Blinded by the darkness, unbelievers can’t see the light.  But this is no less a problem for believers.  It’s why Paul also writes in 1 Corinthians 13:12,

Now [in this present age] we see through a glass, darkly.  (KJV)

At present we are men looking at puzzling reflections in a mirror. The time will come when we shall see reality whole and face to face! (Phillips)

We don’t yet see things clearly. We’re squinting in a fog, peering through a mist. (The Message)

Yes, ever since Adam and Eve had their conversation with a snake, our eyes have been much more opened to the physical world, and our spiritual capacity is virtually lost.

Rohr writes,

All spiritual disciplines [fasting, prayer, Sabbath, giving, Bible reading, worship, silence, accountable friendships] have one purpose: to get rid of illusions so we can be present.  These disciplines exist so that we can see what is, see who we are, and see what is happening.  On the contrary, our mass cultural trance is like scales over our eyes.  We see only with the material eye.

Seeing is believing

The sky is bright blue.  The winter grass is spring green.  It’s a perfect day.  I take deep breath of the soft morning air. I look at my watch.  Check my cell phone for messages.  Think about the day ahead, and say a quick prayer.

It’s a short prayer because (I hate to admit it) talking to God is often less real to me than the world around me.  It’s why the Bible tells us that we shouldn’t …

… lose heart. Though outwardly we are wasting away, yet inwardly we are being renewed day by day. For our light and momentary troubles are achieving for us an eternal glory that far outweighs them all. So we fix our eyes not on what is seen, but on what is unseen, since what is seen is temporary, but what is unseen is eternal.  (2  Corinthians 4:16-18)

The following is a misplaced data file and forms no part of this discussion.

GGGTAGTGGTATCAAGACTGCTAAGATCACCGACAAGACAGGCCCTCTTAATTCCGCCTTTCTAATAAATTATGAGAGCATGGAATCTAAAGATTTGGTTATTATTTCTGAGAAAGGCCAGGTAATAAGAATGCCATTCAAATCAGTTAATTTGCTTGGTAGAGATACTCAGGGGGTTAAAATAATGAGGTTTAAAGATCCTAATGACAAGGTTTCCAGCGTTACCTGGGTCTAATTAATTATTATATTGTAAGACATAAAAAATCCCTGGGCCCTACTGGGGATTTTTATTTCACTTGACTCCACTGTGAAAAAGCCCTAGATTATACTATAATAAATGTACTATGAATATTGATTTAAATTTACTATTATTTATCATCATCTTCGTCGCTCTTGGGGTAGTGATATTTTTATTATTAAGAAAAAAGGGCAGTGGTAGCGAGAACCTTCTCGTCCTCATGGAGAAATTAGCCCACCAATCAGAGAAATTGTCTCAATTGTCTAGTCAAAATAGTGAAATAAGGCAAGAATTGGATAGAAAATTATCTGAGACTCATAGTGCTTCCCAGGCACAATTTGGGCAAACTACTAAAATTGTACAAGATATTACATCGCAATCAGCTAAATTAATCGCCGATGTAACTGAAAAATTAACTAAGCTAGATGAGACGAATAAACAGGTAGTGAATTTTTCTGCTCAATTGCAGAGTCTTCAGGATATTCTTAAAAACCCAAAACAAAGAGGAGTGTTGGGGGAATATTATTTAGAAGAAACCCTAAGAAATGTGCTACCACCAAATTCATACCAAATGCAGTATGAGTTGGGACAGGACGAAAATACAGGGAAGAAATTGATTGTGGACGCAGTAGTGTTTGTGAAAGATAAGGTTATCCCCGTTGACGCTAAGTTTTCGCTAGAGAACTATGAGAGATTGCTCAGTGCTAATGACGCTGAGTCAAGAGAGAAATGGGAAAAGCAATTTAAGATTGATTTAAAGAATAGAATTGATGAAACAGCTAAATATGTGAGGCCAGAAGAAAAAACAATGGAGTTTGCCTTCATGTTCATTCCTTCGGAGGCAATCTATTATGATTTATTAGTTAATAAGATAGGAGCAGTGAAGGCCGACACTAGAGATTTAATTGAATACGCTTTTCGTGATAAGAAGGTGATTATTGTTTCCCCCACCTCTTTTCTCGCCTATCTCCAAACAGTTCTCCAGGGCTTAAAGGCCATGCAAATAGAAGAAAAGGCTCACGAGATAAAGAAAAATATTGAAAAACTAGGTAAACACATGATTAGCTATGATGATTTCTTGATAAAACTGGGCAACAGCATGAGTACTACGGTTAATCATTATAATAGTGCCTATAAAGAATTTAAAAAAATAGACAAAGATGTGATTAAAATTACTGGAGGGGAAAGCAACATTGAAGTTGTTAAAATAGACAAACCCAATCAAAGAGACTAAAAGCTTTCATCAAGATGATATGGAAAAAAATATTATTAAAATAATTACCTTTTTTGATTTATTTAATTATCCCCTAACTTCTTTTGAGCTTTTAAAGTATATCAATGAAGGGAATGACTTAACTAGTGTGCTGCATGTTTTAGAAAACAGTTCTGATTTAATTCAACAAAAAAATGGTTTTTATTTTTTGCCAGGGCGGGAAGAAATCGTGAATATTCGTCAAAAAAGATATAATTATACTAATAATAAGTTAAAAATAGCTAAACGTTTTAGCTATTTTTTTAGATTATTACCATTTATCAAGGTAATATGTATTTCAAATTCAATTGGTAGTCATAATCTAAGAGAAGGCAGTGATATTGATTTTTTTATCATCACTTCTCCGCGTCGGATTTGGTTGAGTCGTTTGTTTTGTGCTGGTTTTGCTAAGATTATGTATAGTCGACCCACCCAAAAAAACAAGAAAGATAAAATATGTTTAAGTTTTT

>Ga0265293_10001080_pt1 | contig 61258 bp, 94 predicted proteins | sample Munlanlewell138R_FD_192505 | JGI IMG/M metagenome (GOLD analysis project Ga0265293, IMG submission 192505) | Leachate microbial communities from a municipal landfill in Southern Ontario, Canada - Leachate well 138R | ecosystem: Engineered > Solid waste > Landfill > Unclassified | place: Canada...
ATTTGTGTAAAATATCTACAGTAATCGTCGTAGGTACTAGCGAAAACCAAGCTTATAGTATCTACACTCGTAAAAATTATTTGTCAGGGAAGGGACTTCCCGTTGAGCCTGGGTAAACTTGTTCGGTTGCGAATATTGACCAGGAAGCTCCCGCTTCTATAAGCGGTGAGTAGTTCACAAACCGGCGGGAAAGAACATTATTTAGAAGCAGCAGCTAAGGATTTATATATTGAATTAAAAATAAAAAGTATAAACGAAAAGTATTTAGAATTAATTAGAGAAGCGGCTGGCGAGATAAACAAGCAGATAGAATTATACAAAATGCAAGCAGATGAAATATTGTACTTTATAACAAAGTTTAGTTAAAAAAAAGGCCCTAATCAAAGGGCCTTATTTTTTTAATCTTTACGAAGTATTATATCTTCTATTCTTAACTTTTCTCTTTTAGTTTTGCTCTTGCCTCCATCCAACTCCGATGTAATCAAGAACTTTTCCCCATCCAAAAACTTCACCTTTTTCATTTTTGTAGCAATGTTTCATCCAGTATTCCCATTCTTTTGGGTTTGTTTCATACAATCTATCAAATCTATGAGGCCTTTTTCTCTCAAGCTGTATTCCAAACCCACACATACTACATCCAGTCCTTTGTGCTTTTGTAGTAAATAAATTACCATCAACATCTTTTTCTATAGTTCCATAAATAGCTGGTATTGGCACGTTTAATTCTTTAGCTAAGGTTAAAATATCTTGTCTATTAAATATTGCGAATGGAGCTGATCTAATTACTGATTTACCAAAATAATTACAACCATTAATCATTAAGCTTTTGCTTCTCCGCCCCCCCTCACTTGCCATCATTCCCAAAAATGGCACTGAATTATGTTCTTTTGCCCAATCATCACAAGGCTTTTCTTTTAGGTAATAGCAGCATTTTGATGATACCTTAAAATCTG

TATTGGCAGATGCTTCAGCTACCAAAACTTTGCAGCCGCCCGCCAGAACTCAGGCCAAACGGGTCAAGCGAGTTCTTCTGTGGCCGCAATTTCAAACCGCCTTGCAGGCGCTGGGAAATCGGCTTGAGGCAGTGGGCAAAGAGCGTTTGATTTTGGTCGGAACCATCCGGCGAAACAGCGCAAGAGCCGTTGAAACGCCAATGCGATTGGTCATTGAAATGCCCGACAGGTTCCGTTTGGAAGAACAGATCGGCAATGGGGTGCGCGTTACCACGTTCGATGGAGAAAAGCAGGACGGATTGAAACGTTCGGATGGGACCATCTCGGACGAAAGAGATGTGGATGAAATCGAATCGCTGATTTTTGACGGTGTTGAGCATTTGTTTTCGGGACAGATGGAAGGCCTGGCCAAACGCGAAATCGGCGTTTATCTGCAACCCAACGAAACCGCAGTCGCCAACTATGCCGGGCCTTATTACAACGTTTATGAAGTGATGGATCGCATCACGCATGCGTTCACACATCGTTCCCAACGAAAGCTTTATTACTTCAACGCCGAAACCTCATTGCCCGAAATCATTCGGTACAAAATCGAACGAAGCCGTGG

Hebrews 2:8-9 is parallel:

In putting everything under them, God left nothing that is not subject to them. Yet at present we do not see [with our physical eyes] everything subject to them. 9 But we do see Jesus [with spiritual eyes].

It’s not either-or.  God made us physical beings forever.  He put his stamp of approval on our mortal bodies by resurrecting the body of his Son from the grave.  The physical world is God’s creation given to us to care for and enjoy.  But we are not to be bound to this world, by this world.  Our world is under the curse of sin, and we have to keep our eyes fixed on Jesus.  We have live by faith [spiritual eyes], not by sight [physical eyes] (2 Corinthians 5:7).

So what do you see?  In your life?  In each day, each moment?  Do you only see what’s in the day, in the moment?  Or can you see God in the moment?  St. Patrick said,

God beneath you.
God in front of you.
God behind you.
God above you.
God within you.

Why is this so important?  Because what you see will determine who you are, what you do.  Jesus talks about this in Luke 11:34,

Your eye is the lamp of your body. When your eyes are healthy, your whole body also is full of light. But when they are unhealthy, your body also is full of darkness.

Sleepers awake! This is the title of an extraordinary piece of music by Bach for which Philipp Nicolai wrote lyrics in German based on the Parable of the Ten Virgins.

Awake, Jerusalem, at last!
Midnight hears the welcome voices
And at the thrilling cry rejoices;
Come forth, ye virgins, night is past;
The Bridegroom comes, awake;
Your lamps with gladness take;
Alleluia! And for His marriage feast prepare
For ye must go and meet Him there.